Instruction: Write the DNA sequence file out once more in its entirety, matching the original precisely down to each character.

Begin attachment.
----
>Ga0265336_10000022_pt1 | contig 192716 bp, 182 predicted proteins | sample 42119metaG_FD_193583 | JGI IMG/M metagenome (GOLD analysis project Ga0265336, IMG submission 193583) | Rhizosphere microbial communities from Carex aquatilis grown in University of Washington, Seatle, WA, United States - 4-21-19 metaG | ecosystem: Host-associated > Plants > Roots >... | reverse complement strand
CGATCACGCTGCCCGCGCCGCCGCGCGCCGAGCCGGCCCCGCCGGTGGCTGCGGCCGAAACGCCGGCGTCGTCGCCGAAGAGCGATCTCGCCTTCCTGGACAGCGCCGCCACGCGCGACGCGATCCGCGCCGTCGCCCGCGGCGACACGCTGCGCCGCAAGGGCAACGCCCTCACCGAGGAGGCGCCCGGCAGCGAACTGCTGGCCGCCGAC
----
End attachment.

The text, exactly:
>Ga0265336_10000022_pt1 | contig 192716 bp, 182 predicted proteins | sample 42119metaG_FD_193583 | JGI IMG/M metagenome (GOLD analysis project Ga0265336, IMG submission 193583) | Rhizosphere microbial communities from Carex aquatilis grown in University of Washington, Seatle, WA, United States - 4-21-19 metaG | ecosystem: Host-associated > Plants > Roots >... | reverse complement strand
CGATCACGCTGCCCGCGCCGCCGCGCGCCGAGCCGGCCCCGCCGGTGGCTGCGGCCGAAACGCCGGCGTCGTCGCCGAAGAGCGATCTCGCCTTCCTGGACAGCGCCGCCACGCGCGACGCGATCCGCGCCGTCGCCCGCGGCGACACGCTGCGCCGCAAGGGCAACGCCCTCACCGAGGAGGCGCCCGGCAGCGAACTGCTGGCCGCCGAC